The hotel was to be as luxurious as it was spacious.  Not only was it going to accommodate an impressive number of customers, but it also included a cafe and lounge area, a restaurant, and multiple conference rooms that could hold anywhere from 20 to 500 people.  Hotel Utica hosted famous guests from US President Franklin Delano Roosevelt to more recently US Vice President Dick Cheney.  The restaurant, too, employed some of the finest they could find. In the late 1930s, chef Gaston Colas – who had spent time in Paris, London, and New York City before finding his way to Utica – was hired by the new hotel manager, Harry E. Mull.  Throughout much of the first half of the century, the hotel truly strove to be one of distinction and was described by the Utica Observer as, “the most beautiful, thoroughly modern hotel between New York City and Chicago.”

hotel utica prices

1936 pamphlet: look at those rates!

Despite its continued success, the hotel eventually came upon some hard times and ended up closing down in 1972.  The hotel served as an adult care facility for roughly twenty years before it was purchased and renovated by Joseph R. Carucci and Charles N. Gaetano in 1998.  Hotel Utica officially reopened in 2001 but faces tax and debt trouble at the present time.  The future of the building is uncertain, but one can undoubtedly appreciate the rich history and the value the hotel added to the city of Utica in its heyday.


Refurbished decor for the re-opening

– Jerod (jgibsonfaber@colgate.edu)

Family Brewed to Success

Guest blog by Jerod Gibson-Faber, Upstate Institute Summer Field School Fellow at OCHS

“My grandfather … felt that a brewer had to keep faith with the public by making a very high quality product.  If you did that, then the public would support you through thick and thin.”

– F.X. Matt II, May 27th, 1988


F.X. Matt inside his family brewery

In 1878, Francis “Frank” Xavier Matt emigrated from Baden, Germany to United States.  He found employment that year in Utica, New York, at Carl Bierbauer’s brewery.  Ten years later, F.X. Matt led a reorganization effort and titled it the West End Brewing Co. – today’s F.X. Matt’s Brewing Co.  The ambitious immigrant had learned the trade from his father, who was a local tavern operator in Germany.  F.X. Matt thought of brewing as more of an art than a science, and hoped to create masterpieces to satisfy his customers.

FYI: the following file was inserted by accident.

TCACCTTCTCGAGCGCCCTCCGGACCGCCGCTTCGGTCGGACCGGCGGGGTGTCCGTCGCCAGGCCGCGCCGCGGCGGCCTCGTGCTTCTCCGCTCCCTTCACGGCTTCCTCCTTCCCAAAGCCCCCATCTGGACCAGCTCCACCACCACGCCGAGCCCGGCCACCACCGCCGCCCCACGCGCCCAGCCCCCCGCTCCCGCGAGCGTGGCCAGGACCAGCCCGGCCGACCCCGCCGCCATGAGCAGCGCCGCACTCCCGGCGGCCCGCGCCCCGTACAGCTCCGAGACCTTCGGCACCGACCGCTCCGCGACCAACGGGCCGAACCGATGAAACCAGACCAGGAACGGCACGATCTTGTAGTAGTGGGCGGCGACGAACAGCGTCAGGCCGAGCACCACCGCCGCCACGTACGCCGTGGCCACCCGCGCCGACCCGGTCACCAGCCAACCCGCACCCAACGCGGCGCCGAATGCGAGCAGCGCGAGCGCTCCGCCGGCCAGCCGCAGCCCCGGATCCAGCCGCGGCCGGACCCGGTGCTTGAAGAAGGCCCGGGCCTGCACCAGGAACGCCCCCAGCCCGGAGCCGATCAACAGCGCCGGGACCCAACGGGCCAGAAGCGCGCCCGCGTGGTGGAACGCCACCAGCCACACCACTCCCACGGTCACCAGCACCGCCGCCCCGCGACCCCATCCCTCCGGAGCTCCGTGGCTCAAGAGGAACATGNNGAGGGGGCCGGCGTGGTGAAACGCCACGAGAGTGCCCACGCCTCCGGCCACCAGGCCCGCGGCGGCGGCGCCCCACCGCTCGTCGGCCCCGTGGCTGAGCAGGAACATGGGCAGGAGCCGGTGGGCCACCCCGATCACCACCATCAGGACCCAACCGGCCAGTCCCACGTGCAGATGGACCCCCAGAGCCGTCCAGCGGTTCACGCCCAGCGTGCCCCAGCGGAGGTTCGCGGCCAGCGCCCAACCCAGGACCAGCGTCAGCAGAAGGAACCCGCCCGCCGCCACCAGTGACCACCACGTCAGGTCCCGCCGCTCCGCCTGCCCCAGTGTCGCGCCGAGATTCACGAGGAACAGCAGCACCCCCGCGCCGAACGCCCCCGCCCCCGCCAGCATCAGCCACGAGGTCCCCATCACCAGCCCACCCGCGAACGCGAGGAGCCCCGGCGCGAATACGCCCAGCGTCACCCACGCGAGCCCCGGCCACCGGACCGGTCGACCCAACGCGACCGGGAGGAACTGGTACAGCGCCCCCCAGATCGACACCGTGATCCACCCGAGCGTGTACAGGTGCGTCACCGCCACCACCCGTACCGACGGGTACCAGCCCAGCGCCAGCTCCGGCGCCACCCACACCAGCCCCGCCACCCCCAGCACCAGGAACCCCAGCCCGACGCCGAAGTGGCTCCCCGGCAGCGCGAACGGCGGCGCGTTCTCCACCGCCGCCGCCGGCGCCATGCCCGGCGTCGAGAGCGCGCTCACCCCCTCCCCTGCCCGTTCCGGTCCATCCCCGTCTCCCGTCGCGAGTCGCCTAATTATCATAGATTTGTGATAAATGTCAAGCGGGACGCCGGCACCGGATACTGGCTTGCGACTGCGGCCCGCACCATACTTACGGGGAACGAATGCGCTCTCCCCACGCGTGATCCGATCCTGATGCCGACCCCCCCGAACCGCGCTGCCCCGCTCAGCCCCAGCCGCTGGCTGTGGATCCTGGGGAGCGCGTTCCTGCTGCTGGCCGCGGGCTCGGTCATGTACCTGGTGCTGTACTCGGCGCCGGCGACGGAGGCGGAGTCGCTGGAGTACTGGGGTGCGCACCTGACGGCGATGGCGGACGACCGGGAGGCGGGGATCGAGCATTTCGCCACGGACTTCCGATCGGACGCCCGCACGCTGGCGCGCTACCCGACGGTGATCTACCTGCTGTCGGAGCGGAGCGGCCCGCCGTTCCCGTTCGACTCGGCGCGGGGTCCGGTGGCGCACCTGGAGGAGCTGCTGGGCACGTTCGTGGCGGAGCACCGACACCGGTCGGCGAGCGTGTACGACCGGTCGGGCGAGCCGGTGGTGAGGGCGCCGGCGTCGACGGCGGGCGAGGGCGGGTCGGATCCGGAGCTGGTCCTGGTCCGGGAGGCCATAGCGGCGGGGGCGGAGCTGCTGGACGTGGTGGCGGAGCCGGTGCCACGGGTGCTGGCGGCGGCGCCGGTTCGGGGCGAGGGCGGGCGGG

His efforts would be slowed, though, by the 18th amendment to the U.S Constitution which declared the production, transport, and sale of alcoholic beverages illegal.  To cope with those trying times, Matt relied upon his creativity and resilience.  The brewery began producing tonics, sodas, and other non-alcoholic beverages to stay afloat.  One retiree, Ida Graf, recalled, “Mr. Matt was so keen about everything.  We tried everything – cider, soda, malt tonic – you name it.  He just wouldn’t give up.”

utica84zc Matt's Brewery

Post prohibition, Matt did some re-branding

His efforts were rewarded on December 5th, 1933, when the 21st amendment was ratified and prohibition was ended.  F.X. Matt was prepared for this moment, too, as his brewing company actually obtained the nation’s very first sales permit after the ratification of this legislation.  The company re-branded itself and started producing new drinks with new names such as their Utica Club pilsener. It remained the West End brewery until 1980 when F.X. Matt II, then president of the company, named the business after his grandfather – F.X. Matt.


A can of Matt’s premium Lager from the 90s

Object: Matt’s premium lager

Description: 12 ounce recyclable aluminum can of Matt’s premium Lager.

Height: ~ 4 1/2″

Width: ~ 2 1/4″

Beyond prohibition, the local brewery faced other trials of adversity.  From competition with larger, nationwide breweries to a destructive fire in 2008, Matt’s has experienced some rough patches.  Despite that, however, they were named among the top 15 craft breweries in the nation in 2013 by Brewers Association and continue to offer the community of Utica smooth drinks and entertaining events alike.

– Jerod (jgibsonfaber@colgate.edu)

Key to the Past

key, Hotel Utica, Baggs Hotel, Butterfield House, Room 59, DAR


Object: Key
Description: Brass skeleton key with attached tag.  Tag reads, “Please Return to Bagg’s Hotel, Utica, NY”
Date: pre1932
Height: (Key) 1″ (tag) 2″
Length: (Key) 2 7/8″ (tag) 3 1/2″

Last November, I wrote my first blogpost about  a curious box I found in the collection room with the simple label, “cannonballs.”  Similarly, I recently came across a box labeled keys.